The Late Wedding by Christopher Chen
Produced by California's Pear Theatre
By: Victor Cordell - Jun 21, 2021
Christopher Chen, born and raised in San Francisco, is one of the Bay Area’s favorite playwrights. Innovative in structure and subject, funny and thoughtful, his plays break new ground. But the title block on the program itself suggests that “The Late Wedding” goes a step beyond even his extraordinary. Rather than stating that the play is “by” the playwright, it indicates that the play is “from the notes of Christopher Chen.” This odd citation becomes the crux of the play’s structure and the basis for its criticism. Those who favor the absurd; who value creativity; who appreciate skit comedy; and who follow the work of the playwright will be most drawn to this play.
With their fully-staged production of Chen’s work, kudos to Mountain View’s Pear Theatre for leading the way in the return to indoor theater after 15 months of pandemic-imposed darkness. The adventuresome small company not only offers socially-distanced indoor performances to a play with a full cast, but also outdoor performances and online streaming, to accommodate all manner of theater lover. Hallelujah!
The company gives a spirited rendering of the play, directed by Sinohui Hinojosa. The cast is led by the highly animated Annamarie MacLeod as the narrator, who tries from time-to-time to inject meaning into the proceedings. Six other actors play multiple roles in the dozen-ish sketches that comprise the narrative. Largely, the performers fit the characters well and imbue them with verve, though not all are equally convincing.
So, what is the playwright up to? Chen acknowledges in the play itself the influence of Italo Calvino’s “Invisible Cities,” in which Emperor Kublai Khan discusses with merchants the cities that they trade in – thereby learning the nature of people in the various outposts. In the case of “The Late Wedding,” relationships replace cities. The unfolding of unusual foreign social practices yields farcical situations that produce more smiles than hardi-har belly laughs.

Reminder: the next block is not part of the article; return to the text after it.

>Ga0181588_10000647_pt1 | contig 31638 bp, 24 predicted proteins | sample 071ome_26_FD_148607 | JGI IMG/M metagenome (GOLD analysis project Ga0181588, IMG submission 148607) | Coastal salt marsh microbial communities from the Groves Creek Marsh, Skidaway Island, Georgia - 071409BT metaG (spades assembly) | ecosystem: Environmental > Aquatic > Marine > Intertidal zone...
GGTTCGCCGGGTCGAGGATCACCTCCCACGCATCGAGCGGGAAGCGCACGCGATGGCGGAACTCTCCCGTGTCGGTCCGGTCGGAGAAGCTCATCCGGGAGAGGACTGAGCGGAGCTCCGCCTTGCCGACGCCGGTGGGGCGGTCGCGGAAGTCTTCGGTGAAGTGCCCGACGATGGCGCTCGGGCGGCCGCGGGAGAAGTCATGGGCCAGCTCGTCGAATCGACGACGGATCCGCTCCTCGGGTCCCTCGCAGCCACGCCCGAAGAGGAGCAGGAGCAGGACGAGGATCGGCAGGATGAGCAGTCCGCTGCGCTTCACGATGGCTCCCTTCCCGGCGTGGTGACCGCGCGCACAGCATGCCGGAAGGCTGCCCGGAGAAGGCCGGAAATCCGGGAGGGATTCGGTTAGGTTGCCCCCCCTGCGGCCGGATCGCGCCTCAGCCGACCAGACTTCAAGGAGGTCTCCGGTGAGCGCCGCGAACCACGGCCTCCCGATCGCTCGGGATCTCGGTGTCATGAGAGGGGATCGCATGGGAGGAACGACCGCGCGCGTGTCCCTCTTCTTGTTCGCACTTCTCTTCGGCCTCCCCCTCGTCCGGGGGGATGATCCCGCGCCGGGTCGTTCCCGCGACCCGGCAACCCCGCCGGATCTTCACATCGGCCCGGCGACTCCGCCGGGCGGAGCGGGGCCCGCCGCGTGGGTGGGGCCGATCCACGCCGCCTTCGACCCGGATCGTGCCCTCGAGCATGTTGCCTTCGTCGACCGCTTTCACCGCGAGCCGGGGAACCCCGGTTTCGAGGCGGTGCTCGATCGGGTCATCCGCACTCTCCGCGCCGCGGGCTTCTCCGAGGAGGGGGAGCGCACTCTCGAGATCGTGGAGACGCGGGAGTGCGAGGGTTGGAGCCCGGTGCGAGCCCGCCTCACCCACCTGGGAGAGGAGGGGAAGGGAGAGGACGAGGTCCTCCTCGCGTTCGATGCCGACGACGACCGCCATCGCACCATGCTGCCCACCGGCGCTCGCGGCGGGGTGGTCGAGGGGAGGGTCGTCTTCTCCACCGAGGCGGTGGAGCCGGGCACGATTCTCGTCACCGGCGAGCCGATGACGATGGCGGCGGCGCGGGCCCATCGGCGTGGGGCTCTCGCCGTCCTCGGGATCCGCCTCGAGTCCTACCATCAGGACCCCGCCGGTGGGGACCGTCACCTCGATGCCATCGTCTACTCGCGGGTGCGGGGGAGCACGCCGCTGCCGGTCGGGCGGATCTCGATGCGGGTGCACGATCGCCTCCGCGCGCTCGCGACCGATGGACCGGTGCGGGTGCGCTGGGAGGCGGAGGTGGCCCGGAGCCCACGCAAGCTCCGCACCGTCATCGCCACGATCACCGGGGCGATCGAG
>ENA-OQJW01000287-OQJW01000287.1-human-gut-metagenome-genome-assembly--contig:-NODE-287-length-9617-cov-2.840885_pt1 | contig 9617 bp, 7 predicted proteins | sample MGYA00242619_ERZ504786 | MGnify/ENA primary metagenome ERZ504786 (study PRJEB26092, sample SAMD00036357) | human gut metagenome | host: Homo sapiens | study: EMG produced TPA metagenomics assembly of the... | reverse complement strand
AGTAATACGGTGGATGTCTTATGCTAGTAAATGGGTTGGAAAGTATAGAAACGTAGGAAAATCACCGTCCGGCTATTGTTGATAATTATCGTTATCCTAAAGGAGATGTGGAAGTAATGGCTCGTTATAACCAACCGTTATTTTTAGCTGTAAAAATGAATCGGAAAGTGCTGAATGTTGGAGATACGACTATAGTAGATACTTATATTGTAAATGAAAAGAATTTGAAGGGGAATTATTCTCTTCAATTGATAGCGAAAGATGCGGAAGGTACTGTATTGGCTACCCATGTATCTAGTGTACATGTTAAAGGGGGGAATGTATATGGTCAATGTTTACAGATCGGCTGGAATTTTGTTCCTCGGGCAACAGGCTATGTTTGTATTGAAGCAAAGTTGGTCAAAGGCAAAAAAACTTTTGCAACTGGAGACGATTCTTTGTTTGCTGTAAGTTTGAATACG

The first three segments provide a humorous anthropological look at what conventional people would consider strange marriage practices in these fictional places. For example, in one venue, courtship is so revered and marriage considered such a letdown that true believers remain apart after marriage for as long as they can! In another, marriage is so open that parents routinely don’t know who the fathers of their children are.
The formula then shifts to what Chen calls interludes, which are also segments largely focused on relationships. In a thriller episode, a spy meets her handler and tries to prove legitimacy, despite having forgotten part of the passcode. In a latter segment, a spaceship seeks the celestial bodies of the Calaman Islands, which played as a separate honeymoon destination for the earlier couple who planned to live blissfully apart. While this closes one story loop, it doesn’t provide a prism through which to see the full procession of vignettes.
Many other playwrights have used absurdism as a central theme, such as one of Calvino’s inspirations, Luigi Pirandello, with his “Six Characters in Search of an Author.” And giving broad latitude to directors on fleshing out and casting shows with many roles has been done by the likes of Caryl Churchill in “Love and Information.” But as opposed to Chen’s play, those pieces convey the sense that they were completed as designed. That said, while much action in “The Late Wedding” is fanciful and disjointed, it is underscored by important themes such as social mores, time, perception, change, and morality.
“The Late Wedding” gives the sense that the playwright cobbled together several ideas that he couldn’t fully develop individually. The fact that authorship attribution of the play is to “the notes of Christopher Chen” and that a comment within the play notes that it includes leftovers conforms with the thinking that the sketches are an omnium gatherum. It even raises the question of whether he is responsible for the final text. Also, extraneous “notes” appear throughout the play, including grocery lists and questions whether certain commentary in the manuscript was intended to be text or the playwright’s reminders to himself. And the final support to the notion that the design is not premeditated is that there is explicit reference to writer’s block.
Of course, all of these diversions could be subterfuge – red herrings to make the audience think that the structure is chaotic rather than calculated to seem incoherent. In any case, it is provocative and entertaining. But ultimately, does the work stand on its own as patchwork comedy? As metatheatrical exposition? As an expression of absurdism? Is it art? It’s up to you to decide.
“The Late Wedding” from the notes of Christopher Chen is produced by Pear Theatre and plays on its stage and outside of that venue at 1110 La Avenida, Mountain View, CA, and streaming online through July 18, 2021.